World’s Largest Network of Trails Marks 20th Anniversary

May 28, 2012 Updated: October 1, 2015
Epoch Times Photo
A cyclist prepares to ride on a portion of the Trans Canada Trail near Grand Forks, B.C. (Anke Aussendorf/Wikimedia Commons)

The idea for a trail that runs across the country from coast to coast to coast was hatched in 1992 as a unique way to celebrate Canada’s 125th year since Confederation.

Twenty years later, the Trans Canada Trail is 73 percent completed, thanks to the hard work and dedication of thousands of Canadians—many of them volunteers.

When completed, it will stretch 22,500 kilometres from the Atlantic to the Pacific to the Arctic Oceans, through every province and territory, making it the world’s longest network of trails.

This year marks the twentieth anniversary of the beginning of the ambitious project, which is made up of close to 400 individual trails, all with their own unique features.

The goal is to connect the trail as a continuous route by 2017, Canada’s 150th anniversary. That means 6,500 kilometres have yet to be built—much of it in unpopulated areas with difficult terrain.

But it’s a challenge Trans Canada Trail president and CEO Deborah Apps says can be met, given the gusto with which the project has been embraced so far.

“This is the largest volunteer initiative in Canada’s history, because there have been so many people on the ground working in support of this project over the last 20 years,” says Apps.

“We’re challenged with some pretty tough terrain right now and that will be our challenge for the next five years, but we have great volunteers and we are really seeing a lot of very positive community support.”

Apps says she envisions the trail being used to connect families and communities, and enrich the lives and wellbeing of all Canadians. From cross-country skiing in the winter to horseback riding in the summer, the trail can be used in an endless variety of ways.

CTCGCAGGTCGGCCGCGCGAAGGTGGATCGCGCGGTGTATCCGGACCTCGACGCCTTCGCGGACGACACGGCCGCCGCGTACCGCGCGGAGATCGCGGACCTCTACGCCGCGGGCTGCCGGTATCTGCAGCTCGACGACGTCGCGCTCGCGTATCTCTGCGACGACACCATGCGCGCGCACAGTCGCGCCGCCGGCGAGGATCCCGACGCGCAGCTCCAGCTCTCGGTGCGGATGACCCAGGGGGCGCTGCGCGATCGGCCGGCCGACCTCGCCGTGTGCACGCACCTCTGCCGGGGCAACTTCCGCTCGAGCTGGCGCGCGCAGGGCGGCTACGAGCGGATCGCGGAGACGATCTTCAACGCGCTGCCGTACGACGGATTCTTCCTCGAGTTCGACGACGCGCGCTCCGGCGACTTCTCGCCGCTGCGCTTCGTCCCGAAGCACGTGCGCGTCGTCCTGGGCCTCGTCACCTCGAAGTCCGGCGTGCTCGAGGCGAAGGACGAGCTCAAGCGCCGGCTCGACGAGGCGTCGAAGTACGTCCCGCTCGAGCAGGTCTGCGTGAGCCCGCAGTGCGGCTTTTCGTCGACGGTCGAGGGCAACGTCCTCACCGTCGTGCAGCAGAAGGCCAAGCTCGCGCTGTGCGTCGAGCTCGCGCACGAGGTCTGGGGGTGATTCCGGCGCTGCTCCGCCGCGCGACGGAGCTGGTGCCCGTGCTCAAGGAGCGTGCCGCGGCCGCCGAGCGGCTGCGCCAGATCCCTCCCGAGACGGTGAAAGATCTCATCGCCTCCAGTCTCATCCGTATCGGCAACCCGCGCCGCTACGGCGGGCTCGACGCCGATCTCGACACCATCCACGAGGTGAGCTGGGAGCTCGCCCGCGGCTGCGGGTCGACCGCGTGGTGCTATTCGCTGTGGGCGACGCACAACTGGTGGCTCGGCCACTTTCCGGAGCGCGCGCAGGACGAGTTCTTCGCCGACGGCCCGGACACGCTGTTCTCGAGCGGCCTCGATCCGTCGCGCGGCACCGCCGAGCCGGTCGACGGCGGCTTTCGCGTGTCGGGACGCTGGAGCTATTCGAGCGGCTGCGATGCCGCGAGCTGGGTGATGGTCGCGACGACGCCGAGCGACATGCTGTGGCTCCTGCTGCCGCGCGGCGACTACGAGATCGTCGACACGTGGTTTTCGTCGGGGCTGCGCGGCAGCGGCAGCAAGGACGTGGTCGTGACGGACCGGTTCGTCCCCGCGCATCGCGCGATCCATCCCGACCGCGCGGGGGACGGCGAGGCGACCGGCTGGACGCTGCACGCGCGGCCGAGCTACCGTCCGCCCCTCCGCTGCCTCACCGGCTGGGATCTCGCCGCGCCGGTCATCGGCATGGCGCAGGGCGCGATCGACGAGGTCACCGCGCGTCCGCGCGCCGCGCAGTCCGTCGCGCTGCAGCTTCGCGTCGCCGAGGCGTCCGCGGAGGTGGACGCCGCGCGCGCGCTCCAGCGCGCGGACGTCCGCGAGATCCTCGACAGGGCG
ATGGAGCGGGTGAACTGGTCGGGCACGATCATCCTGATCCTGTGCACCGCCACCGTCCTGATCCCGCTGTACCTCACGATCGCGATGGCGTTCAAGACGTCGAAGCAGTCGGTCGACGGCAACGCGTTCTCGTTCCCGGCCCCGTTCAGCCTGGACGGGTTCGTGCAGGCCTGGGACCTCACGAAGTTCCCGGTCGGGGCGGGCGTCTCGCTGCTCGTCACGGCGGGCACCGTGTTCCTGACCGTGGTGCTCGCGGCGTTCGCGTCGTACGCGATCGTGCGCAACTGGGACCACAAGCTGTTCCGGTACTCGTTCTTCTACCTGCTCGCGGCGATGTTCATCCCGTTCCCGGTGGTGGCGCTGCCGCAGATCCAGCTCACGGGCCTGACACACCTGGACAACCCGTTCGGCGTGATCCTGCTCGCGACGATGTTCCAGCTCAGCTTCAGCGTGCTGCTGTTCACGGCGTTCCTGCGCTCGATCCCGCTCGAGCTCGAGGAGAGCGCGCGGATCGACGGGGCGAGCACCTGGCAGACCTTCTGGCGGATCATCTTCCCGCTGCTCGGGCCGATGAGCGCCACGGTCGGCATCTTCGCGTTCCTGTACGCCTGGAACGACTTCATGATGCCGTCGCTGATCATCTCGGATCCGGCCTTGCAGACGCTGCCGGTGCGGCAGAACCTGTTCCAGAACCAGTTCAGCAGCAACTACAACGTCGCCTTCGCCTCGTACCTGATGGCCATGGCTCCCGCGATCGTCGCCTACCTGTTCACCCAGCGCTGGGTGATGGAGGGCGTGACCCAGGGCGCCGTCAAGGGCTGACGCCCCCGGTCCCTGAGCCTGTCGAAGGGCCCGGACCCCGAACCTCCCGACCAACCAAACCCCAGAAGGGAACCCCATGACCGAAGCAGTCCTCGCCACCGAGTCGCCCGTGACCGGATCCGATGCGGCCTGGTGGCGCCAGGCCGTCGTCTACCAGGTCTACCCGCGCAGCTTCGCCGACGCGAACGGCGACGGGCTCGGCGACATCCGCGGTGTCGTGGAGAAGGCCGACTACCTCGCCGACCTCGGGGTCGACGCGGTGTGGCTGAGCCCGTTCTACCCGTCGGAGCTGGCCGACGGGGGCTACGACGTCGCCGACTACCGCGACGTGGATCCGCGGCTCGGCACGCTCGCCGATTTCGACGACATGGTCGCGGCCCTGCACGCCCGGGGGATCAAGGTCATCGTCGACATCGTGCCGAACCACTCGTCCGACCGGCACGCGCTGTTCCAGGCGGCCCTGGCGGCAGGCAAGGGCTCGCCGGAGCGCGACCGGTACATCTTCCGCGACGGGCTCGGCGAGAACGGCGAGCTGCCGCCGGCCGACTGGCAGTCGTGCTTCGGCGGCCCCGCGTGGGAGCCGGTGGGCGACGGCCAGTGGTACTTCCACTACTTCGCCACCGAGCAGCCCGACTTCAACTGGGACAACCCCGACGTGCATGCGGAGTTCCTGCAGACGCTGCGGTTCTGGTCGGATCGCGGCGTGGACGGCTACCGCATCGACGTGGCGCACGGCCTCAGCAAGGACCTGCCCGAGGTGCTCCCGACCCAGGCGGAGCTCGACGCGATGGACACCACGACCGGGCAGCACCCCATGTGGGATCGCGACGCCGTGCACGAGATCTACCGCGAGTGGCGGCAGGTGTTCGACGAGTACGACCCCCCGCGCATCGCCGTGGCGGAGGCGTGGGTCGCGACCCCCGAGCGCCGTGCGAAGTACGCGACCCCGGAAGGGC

“It’s all about health and well-being—the physical and spiritual,” she says.

“Eighty percent of Canadians live within 30 minutes of the trail, so if you think about it that way … it’s absolutely very positive for communities.”

From Horseback Riding to Snowshoeing

Epoch Times Photo
A view of the Trans Canada Trail at Silver Springs Park in East St. Paul, Manitoba. When the trail is completed it will be the longest recreational network in the world. (Van Whitehead/Wikipedia)

The trail’s “Greenways Vision” promotes non-motorized uses of the network, mainly designed for hikers/walkers, cyclists, horseback riders, and canoeists/kayakers in summer, and cross country skiers, snowshoers, and snowmobilers (on select portions) in winter.

The Trans Canada Trail website has maps that guide users to their nearest piece of the trail, and provides details on what kind of terrain and features to expect.

“Is this a good equestrian trail? Is it good for cycling? Is it paved? Gravel? Will I be able to pull my children behind in a chariot? All of those things are available for visitors to the website to understand the kind of experience they’re going to get on the trail,” says Apps.

The trail is funded by corporations, all levels of government, and through public donations. It will take approximately $100 million to finish the remaining portion.

Over the past 20 years, more than 125,000 Canadians have donated towards building the trail and anyone can sponsor a portion for as little as $5. Apps says the organization is trying to decide how to recognize those who have contributed to the trail.

“There are hundreds of thousands of Canadians, maybe millions [involved], and so we have to come up with a plan where we will recognize how people have given and what they’ve given.”

She says both Canadians and tourists from around the world are already planning to use the trail in creative ways.

One family is planning to travel a different portion of the trail every year, and another is organizing a “cousvention,” where cousins from different areas of Canada plan to meet along the trail.

Some athletes have also contacted Apps to organize trips to raise money for various charities.

“It’s starting to really take root in people’s psyche about what they can experience on the trail and what it can be used for,” she says. “There are portions of the trail that deliver a remarkable experience.”

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